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2019 IRS Contribution Limits

  • Oppenheimer & Co. Inc.
  • November 15, 2018

Starting in 2019 you will be able to save more for retirement than ever before.

young family on sofa

The IRS has announced they are increasing the contribution limits for employee retirement plans such as 401(k)s to $19,000 a year, which is a $500 that increase. For individuals age 50 and older, you are allowed to contribute an extra $6,000 for a total of $25,000. That feature remains unchanged from previous years.

Limits on personal, non-workplace retirement accounts are also moving up. Individual Retirement Accounts, also known as IRAs, will also see a $500 a year increase from $5,500 to $6,000. Again, for those people 50 or older, you’re allowed to contribute an additional $1,000. There are certain income limitations you must meet to qualify which will be explained later on.

While $500 doesn’t sound like a big increase, it can make a difference. Investing $500 every single year for 30 years with a 7% average annual rate of return would grow to $47,230 in extra retirement savings.

The increase comes at a time when wages grew at its fastest rate since 2009 and unemployment is at a near 50-year low, according to figures from the department of labor. And while the overall economy may be performing well, the retirement saver sees uncertainty in their future.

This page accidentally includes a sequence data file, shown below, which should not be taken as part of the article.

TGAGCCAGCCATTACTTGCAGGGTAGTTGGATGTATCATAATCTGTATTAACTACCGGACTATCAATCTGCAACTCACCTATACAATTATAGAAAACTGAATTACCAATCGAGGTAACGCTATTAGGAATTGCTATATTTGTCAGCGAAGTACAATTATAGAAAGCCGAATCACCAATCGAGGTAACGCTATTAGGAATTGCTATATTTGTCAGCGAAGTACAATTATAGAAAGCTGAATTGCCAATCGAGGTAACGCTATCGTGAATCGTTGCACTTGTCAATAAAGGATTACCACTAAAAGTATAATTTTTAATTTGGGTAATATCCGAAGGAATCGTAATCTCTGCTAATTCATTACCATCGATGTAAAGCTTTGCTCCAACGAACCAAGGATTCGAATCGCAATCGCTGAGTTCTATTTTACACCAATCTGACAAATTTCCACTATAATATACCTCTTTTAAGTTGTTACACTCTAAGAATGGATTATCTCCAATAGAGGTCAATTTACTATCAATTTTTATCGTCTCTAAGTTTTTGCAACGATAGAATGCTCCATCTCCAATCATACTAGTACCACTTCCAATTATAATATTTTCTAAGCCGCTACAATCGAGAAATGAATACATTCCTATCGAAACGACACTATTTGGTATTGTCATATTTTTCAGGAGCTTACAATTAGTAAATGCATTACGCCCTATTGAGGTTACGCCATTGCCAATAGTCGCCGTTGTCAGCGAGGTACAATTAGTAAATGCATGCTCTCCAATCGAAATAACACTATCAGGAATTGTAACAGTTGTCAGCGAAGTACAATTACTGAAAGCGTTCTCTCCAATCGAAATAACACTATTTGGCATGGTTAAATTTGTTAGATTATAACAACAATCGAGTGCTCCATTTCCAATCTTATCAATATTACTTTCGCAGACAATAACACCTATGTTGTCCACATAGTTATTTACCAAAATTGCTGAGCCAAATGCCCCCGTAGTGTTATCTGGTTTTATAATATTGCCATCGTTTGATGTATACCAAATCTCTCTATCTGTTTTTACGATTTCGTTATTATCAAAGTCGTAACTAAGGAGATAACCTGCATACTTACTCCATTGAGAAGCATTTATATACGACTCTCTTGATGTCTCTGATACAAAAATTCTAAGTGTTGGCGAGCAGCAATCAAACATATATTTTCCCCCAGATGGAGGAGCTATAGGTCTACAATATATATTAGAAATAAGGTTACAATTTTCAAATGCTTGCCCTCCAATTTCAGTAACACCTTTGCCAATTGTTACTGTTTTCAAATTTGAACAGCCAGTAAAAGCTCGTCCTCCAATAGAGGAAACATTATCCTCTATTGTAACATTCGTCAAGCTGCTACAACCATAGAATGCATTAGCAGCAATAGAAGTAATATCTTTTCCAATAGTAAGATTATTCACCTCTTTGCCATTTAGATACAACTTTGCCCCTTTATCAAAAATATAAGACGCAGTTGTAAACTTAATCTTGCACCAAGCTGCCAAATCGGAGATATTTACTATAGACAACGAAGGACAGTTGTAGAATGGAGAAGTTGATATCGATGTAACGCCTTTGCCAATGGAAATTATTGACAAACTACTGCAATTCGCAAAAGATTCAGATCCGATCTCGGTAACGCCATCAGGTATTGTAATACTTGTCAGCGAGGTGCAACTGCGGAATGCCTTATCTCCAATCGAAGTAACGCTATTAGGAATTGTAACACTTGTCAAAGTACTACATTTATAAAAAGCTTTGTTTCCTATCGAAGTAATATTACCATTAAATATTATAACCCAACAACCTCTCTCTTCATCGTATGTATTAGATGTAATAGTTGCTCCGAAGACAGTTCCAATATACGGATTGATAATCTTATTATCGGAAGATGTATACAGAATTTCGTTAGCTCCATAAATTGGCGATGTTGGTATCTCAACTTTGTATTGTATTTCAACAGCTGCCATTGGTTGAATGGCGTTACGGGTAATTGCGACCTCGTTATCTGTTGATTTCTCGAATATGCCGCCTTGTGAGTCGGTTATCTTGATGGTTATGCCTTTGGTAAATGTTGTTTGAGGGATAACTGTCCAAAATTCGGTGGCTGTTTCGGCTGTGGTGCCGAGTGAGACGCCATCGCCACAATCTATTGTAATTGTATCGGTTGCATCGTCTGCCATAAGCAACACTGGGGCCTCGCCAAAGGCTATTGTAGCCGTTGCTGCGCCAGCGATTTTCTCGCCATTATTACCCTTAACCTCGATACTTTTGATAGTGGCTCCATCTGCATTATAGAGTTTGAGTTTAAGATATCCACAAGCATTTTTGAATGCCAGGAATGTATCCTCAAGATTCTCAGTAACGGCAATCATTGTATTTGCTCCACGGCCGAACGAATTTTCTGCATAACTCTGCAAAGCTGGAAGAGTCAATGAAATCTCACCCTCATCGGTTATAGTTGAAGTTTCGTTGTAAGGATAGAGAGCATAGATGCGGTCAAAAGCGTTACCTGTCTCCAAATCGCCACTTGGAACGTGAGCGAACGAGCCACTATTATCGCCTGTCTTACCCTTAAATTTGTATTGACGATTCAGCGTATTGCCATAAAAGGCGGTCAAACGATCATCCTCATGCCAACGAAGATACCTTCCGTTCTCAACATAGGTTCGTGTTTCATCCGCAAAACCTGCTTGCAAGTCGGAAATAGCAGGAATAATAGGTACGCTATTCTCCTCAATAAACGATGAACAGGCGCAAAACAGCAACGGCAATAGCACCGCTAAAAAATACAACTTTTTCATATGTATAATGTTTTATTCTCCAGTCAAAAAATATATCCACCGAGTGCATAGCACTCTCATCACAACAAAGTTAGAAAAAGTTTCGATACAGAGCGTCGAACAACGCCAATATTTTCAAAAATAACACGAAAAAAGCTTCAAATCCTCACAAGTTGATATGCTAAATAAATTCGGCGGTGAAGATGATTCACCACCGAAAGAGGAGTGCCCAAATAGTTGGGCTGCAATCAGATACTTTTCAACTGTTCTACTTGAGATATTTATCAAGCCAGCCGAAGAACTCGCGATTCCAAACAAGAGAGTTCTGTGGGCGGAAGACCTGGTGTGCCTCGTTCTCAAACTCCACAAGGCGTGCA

According to a 2018 report published by the Transamerica Center for Retirement Studies, 52% of adults cited outliving my savings or investments as the number one fear in retirement. The outlook isn’t better. The vast majority, 79%, believe their generation will have a much harder time achieving financial security compared to their parent’s generation.

The bottom line…take advantage of as much “tax friendly” savings accounts as possible. Start with maxing out your workplace benefits. Once you reach that limit, see if you qualify to contribute to a Traditional IRA or Roth IRA. Speak to your Oppenheimer financial advisor or tax advisor for more information.





401(k), 403(b), most 457 plans, and the federal government’s Thrift Savings Plan:



Individual Retirement Accounts (IRA) and Roth IRAs:



SEP IRAs and Solo 401(k)s:






Adjusted Gross Income Qualifying Ceiling



Single taxpayers covered by a workplace plan:

Up to $73,000

Up to $74,000

Single and head of household taxpayer for Roth IRA contributions:

Up to $135,000

Up to $137,000

Married couples filing jointly, both covered by a workplace plan:

Up to $121,000

Up to $123,000

Married couples filing jointly, one spouse not covered by a workplace plan:

Up to $199,000

Up to $203,000

Married couples filing jointly for Roth IRA contributions:

Up to $199,000

Up to $203,000


© 2018 Oppenheimer & Co. Inc. Transacts Business on All Principal Exchanges and Member SIPC. The material contained in this presentation is not a substitute for consultation with a competent legal or tax advisor and should only be used in conjunction with his or her advice. Oppenheimer does not provide legal or tax advice, nor does any of its employees or affiliates. Source:

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